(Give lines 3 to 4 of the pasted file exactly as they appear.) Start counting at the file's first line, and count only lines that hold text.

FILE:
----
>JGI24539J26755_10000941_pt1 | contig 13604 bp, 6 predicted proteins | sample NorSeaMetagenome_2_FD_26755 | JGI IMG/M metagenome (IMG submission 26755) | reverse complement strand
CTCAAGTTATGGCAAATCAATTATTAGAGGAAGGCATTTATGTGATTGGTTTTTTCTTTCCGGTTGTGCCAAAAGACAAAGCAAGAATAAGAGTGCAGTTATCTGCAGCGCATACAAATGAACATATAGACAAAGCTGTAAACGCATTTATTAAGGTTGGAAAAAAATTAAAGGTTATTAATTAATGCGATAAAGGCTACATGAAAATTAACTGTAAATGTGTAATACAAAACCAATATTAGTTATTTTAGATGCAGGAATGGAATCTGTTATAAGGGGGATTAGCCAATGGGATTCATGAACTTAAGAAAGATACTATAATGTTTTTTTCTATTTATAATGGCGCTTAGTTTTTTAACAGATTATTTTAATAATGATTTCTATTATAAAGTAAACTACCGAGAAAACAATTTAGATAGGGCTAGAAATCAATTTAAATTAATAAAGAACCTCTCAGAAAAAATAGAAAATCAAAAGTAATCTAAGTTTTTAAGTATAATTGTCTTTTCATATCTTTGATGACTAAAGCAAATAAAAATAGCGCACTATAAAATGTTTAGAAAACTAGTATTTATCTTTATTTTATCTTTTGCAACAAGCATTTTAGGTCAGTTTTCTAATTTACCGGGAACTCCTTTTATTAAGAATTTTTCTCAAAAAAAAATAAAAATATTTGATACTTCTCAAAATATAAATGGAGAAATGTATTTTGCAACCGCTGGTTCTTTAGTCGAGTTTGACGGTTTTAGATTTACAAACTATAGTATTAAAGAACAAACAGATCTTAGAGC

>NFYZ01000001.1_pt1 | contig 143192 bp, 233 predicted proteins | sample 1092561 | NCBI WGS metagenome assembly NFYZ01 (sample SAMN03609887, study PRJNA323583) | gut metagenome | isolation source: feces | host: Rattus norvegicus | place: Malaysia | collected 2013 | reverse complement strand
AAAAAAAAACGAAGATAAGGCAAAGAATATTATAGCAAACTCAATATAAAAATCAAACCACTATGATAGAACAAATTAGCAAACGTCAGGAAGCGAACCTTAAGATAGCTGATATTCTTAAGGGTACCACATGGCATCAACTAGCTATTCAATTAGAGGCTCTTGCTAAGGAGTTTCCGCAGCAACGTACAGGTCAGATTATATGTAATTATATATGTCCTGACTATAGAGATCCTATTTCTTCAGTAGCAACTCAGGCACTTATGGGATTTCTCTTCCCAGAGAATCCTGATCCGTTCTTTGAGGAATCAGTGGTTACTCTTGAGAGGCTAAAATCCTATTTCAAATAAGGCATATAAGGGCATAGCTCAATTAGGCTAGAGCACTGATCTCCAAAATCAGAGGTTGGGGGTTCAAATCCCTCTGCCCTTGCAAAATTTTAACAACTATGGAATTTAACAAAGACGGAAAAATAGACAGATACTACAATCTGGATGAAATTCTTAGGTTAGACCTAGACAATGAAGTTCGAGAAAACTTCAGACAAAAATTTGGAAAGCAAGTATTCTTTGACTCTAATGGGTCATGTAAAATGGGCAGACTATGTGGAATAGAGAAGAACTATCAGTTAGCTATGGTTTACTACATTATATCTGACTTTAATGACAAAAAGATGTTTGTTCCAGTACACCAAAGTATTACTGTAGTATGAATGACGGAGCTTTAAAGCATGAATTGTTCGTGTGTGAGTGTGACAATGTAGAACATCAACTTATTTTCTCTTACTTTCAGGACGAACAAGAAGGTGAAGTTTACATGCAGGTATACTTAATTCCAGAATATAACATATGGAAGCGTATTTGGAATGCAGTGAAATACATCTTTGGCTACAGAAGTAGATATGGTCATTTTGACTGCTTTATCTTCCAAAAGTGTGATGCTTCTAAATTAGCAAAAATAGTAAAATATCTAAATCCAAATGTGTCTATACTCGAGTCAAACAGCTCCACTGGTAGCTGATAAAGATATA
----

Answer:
>NFYZ01000001.1_pt1 | contig 143192 bp, 233 predicted proteins | sample 1092561 | NCBI WGS metagenome assembly NFYZ01 (sample SAMN03609887, study PRJNA323583) | gut metagenome | isolation source: feces | host: Rattus norvegicus | place: Malaysia | collected 2013 | reverse complement strand
AAAAAAAAACGAAGATAAGGCAAAGAATATTATAGCAAACTCAATATAAAAATCAAACCACTATGATAGAACAAATTAGCAAACGTCAGGAAGCGAACCTTAAGATAGCTGATATTCTTAAGGGTACCACATGGCATCAACTAGCTATTCAATTAGAGGCTCTTGCTAAGGAGTTTCCGCAGCAACGTACAGGTCAGATTATATGTAATTATATATGTCCTGACTATAGAGATCCTATTTCTTCAGTAGCAACTCAGGCACTTATGGGATTTCTCTTCCCAGAGAATCCTGATCCGTTCTTTGAGGAATCAGTGGTTACTCTTGAGAGGCTAAAATCCTATTTCAAATAAGGCATATAAGGGCATAGCTCAATTAGGCTAGAGCACTGATCTCCAAAATCAGAGGTTGGGGGTTCAAATCCCTCTGCCCTTGCAAAATTTTAACAACTATGGAATTTAACAAAGACGGAAAAATAGACAGATACTACAATCTGGATGAAATTCTTAGGTTAGACCTAGACAATGAAGTTCGAGAAAACTTCAGACAAAAATTTGGAAAGCAAGTATTCTTTGACTCTAATGGGTCATGTAAAATGGGCAGACTATGTGGAATAGAGAAGAACTATCAGTTAGCTATGGTTTACTACATTATATCTGACTTTAATGACAAAAAGATGTTTGTTCCAGTACACCAAAGTATTACTGTAGTATGAATGACGGAGCTTTAAAGCATGAATTGTTCGTGTGTGAGTGTGACAATGTAGAACATCAACTTATTTTCTCTTACTTTCAGGACGAACAAGAAGGTGAAGTTTACATGCAGGTATACTTAATTCCAGAATATAACATATGGAAGCGTATTTGGAATGCAGTGAAATACATCTTTGGCTACAGAAGTAGATATGGTCATTTTGACTGCTTTATCTTCCAAAAGTGTGATGCTTCTAAATTAGCAAAAATAGTAAAATATCTAAATCCAAATGTGTCTATACTCGAGTCAAACAGCTCCACTGGTAGCTGATAAAGATATA